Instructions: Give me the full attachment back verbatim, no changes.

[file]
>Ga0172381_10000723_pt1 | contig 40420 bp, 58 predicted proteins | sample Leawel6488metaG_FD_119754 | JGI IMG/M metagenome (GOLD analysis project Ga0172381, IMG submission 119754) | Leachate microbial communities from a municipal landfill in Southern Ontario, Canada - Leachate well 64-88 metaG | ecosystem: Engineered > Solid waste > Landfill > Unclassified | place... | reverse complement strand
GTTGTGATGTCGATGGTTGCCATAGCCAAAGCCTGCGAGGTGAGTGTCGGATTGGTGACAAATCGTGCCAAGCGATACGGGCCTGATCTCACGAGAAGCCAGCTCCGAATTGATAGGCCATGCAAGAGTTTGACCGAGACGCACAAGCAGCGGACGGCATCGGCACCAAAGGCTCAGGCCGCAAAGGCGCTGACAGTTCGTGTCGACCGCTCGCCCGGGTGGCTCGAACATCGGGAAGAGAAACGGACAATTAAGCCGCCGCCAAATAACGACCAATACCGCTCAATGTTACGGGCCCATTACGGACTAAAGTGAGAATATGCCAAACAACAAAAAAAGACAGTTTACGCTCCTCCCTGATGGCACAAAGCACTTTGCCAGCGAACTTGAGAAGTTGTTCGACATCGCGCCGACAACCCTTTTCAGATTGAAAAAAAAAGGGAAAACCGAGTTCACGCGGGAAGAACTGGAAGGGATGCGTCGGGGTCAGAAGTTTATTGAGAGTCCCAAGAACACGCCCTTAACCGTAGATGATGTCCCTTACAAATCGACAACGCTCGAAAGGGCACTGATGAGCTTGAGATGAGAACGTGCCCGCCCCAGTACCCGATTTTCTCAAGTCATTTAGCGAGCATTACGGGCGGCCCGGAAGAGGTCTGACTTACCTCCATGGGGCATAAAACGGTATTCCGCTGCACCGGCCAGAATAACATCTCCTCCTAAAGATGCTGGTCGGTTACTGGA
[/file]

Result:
>Ga0172381_10000723_pt1 | contig 40420 bp, 58 predicted proteins | sample Leawel6488metaG_FD_119754 | JGI IMG/M metagenome (GOLD analysis project Ga0172381, IMG submission 119754) | Leachate microbial communities from a municipal landfill in Southern Ontario, Canada - Leachate well 64-88 metaG | ecosystem: Engineered > Solid waste > Landfill > Unclassified | place... | reverse complement strand
GTTGTGATGTCGATGGTTGCCATAGCCAAAGCCTGCGAGGTGAGTGTCGGATTGGTGACAAATCGTGCCAAGCGATACGGGCCTGATCTCACGAGAAGCCAGCTCCGAATTGATAGGCCATGCAAGAGTTTGACCGAGACGCACAAGCAGCGGACGGCATCGGCACCAAAGGCTCAGGCCGCAAAGGCGCTGACAGTTCGTGTCGACCGCTCGCCCGGGTGGCTCGAACATCGGGAAGAGAAACGGACAATTAAGCCGCCGCCAAATAACGACCAATACCGCTCAATGTTACGGGCCCATTACGGACTAAAGTGAGAATATGCCAAACAACAAAAAAAGACAGTTTACGCTCCTCCCTGATGGCACAAAGCACTTTGCCAGCGAACTTGAGAAGTTGTTCGACATCGCGCCGACAACCCTTTTCAGATTGAAAAAAAAAGGGAAAACCGAGTTCACGCGGGAAGAACTGGAAGGGATGCGTCGGGGTCAGAAGTTTATTGAGAGTCCCAAGAACACGCCCTTAACCGTAGATGATGTCCCTTACAAATCGACAACGCTCGAAAGGGCACTGATGAGCTTGAGATGAGAACGTGCCCGCCCCAGTACCCGATTTTCTCAAGTCATTTAGCGAGCATTACGGGCGGCCCGGAAGAGGTCTGACTTACCTCCATGGGGCATAAAACGGTATTCCGCTGCACCGGCCAGAATAACATCTCCTCCTAAAGATGCTGGTCGGTTACTGGA